Review yourself!08 Mar 2017
This is not an Android focus article like I am used to on this blog. However, it describes a situation that can happen a lot to a mobile developer: a single developer team.
In this blog post, I will explain why and how I continued to do code reviews.
In this new context of an 1-developer team, I had to adapt the methodologies, the practices and the habits we followed as a team. The most important practice I wanted to keep was code review.
Why is code review important?
I assume that in 2017 the benefits of code review have been well-known for most of readers:
- sharing knowledge;
- avoid mistakes;
- make sure conventions are respected;
- increase readability of the code;
- keep history of discussions.
While sharing knowledge is very difficult when you are alone, all the other advantages keep their values.
I only see advantages by continuing this practice. In the short run, code reviews can help you avoid mistakes. In the long term, it will help new joiners to understand reasons behind certain pieces of code.
What strategy I adopted when reviewing myself?
Do MR/PR as usual
- Do small and meaningful commits. Mandatory for history and being future proof.
- Describe the work done in each MR description (with screenshots if applicable). It will be kept in the merge commit.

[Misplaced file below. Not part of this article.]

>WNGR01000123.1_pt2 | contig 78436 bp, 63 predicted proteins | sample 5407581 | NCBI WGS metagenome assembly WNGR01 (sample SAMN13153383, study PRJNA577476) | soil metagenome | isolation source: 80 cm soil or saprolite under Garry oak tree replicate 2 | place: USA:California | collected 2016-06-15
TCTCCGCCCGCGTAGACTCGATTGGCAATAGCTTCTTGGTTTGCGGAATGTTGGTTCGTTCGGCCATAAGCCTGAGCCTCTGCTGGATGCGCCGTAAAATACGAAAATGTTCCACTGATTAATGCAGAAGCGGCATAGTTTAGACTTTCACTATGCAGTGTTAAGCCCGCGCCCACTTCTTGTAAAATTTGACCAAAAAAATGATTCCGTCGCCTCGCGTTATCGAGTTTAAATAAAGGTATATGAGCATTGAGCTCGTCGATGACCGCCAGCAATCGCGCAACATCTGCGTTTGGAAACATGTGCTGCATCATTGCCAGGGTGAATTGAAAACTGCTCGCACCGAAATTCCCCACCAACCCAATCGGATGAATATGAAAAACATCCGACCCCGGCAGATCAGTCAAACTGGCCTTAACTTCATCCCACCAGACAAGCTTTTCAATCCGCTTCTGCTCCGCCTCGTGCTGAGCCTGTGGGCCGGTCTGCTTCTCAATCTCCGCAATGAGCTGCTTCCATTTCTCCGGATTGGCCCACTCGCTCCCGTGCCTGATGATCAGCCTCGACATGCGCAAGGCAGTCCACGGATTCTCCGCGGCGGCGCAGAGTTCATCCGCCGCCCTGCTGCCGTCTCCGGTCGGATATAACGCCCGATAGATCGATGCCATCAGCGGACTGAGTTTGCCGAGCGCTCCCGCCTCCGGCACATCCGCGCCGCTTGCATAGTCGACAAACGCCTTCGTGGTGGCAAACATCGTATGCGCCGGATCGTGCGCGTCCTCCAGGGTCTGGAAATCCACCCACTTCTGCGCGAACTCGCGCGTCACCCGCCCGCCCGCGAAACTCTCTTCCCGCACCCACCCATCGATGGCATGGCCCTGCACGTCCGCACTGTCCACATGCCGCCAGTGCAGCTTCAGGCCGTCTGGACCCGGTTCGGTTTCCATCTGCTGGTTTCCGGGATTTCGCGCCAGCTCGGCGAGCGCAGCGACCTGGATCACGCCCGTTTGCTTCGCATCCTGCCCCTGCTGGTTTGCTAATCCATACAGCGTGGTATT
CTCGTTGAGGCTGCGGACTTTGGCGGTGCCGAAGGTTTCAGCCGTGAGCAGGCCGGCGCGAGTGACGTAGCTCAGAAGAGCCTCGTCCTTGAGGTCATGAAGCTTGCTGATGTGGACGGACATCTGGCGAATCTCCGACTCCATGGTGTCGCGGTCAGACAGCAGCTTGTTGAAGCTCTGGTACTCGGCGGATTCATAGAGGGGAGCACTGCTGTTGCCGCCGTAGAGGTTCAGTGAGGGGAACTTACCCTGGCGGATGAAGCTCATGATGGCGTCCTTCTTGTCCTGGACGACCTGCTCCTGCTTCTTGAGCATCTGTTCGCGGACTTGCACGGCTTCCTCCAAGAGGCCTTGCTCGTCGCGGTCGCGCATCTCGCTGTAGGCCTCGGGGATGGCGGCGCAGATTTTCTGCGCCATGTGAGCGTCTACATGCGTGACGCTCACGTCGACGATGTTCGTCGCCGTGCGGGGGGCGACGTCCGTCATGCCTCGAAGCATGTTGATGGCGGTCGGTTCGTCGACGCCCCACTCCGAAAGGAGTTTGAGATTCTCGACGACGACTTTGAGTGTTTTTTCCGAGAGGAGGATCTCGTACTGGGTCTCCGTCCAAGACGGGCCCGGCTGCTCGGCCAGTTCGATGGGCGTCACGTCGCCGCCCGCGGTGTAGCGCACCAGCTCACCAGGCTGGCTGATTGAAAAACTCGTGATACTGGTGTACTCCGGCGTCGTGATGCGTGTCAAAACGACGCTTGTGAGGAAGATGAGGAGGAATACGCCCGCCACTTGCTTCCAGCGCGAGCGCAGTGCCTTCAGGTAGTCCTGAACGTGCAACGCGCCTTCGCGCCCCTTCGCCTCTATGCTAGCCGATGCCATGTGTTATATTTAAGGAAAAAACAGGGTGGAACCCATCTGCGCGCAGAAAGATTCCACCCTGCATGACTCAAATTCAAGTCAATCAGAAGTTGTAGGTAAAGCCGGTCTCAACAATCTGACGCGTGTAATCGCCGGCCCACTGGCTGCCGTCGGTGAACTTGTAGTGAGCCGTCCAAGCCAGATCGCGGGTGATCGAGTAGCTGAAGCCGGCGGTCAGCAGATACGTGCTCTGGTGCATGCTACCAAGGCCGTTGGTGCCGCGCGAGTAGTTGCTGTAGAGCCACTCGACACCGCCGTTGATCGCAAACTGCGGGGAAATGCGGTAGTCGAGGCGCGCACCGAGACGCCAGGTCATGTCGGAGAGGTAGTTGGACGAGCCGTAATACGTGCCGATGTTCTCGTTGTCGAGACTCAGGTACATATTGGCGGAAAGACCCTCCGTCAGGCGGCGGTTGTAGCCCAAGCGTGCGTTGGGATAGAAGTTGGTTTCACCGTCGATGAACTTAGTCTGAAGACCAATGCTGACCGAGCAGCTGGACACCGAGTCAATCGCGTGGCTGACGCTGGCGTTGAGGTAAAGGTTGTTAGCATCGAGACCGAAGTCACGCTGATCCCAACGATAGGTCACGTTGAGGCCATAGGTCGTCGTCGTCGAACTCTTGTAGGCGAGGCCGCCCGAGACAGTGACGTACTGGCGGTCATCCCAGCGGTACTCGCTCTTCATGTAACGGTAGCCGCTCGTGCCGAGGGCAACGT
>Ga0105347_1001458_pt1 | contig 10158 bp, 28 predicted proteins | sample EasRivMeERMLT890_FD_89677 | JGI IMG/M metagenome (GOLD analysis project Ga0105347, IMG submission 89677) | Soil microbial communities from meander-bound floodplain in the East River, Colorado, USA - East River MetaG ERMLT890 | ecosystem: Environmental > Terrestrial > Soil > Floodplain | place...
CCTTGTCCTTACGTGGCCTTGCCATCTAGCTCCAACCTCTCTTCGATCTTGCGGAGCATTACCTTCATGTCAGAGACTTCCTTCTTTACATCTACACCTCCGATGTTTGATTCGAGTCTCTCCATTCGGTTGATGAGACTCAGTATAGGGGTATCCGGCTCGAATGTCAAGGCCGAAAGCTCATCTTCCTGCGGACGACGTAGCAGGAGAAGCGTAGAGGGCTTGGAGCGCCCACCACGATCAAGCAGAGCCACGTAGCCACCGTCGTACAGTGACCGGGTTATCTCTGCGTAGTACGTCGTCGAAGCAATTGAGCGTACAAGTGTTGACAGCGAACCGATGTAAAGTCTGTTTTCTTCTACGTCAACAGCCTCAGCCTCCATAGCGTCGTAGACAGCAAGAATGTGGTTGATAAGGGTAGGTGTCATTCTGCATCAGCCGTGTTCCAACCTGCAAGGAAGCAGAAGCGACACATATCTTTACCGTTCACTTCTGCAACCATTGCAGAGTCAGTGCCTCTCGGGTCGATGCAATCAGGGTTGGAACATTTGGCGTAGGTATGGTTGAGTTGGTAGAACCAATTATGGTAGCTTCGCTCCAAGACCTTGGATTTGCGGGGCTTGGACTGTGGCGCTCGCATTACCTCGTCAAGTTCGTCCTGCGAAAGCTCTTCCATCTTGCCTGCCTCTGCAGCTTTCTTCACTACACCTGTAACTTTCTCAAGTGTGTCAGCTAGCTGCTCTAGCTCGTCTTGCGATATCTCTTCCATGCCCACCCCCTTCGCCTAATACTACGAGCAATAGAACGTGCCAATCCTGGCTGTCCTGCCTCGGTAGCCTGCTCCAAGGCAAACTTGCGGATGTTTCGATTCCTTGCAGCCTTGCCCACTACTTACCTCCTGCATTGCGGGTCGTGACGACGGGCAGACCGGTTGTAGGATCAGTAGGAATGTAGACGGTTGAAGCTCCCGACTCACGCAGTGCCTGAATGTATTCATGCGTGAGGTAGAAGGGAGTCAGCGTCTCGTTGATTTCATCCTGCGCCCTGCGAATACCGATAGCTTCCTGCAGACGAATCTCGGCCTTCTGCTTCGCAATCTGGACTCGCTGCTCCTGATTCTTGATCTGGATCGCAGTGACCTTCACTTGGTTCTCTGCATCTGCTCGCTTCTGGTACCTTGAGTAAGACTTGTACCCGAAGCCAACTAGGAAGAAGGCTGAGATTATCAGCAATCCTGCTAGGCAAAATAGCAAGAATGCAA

- Cut huge features in several small PR. Small progress are more readable.
Never code and review the same day
I tried to leave several days between creating the PR and reviewing it, sometimes even a week or so. Indeed, it helps to change my mind and reviewing my work as it was someone else when I come back to it.
Review as it was someone else’s code
Because of time, stress or laziness, we tend to be more compliant with our code than we should. By doing the review several days later, it is easier to be objective.
Comments, comments, comments…
Exactly like you would do with someone else’s code, I tried to comment PR as much as possible. It is great to keep reminder about everything required before merging. Don’t trust your memory.
As long as every comment has not been resolved/closed, you cannot merge the PR. It makes sure every remark has been taken into account. It also can help to document some decision you may have.
Get all the help you can
Don’t hesitate to ask other team developers for review. While they don’t know Android, they will be able to help you with classic mistakes or computer science problems.
Explain to clarify
Finally, some PR, like architecture or object oriented design, are more structuring than others. For these PR, a good tip is to explain it to someone else. It helps clarifying your own mind and also since it is Android agnostic, other developers can help.
Conclusion & feedback
These practices can look overkill and time consuming for a single developer team but I truly believe it is worth the hassles and it proved to be very useful for me.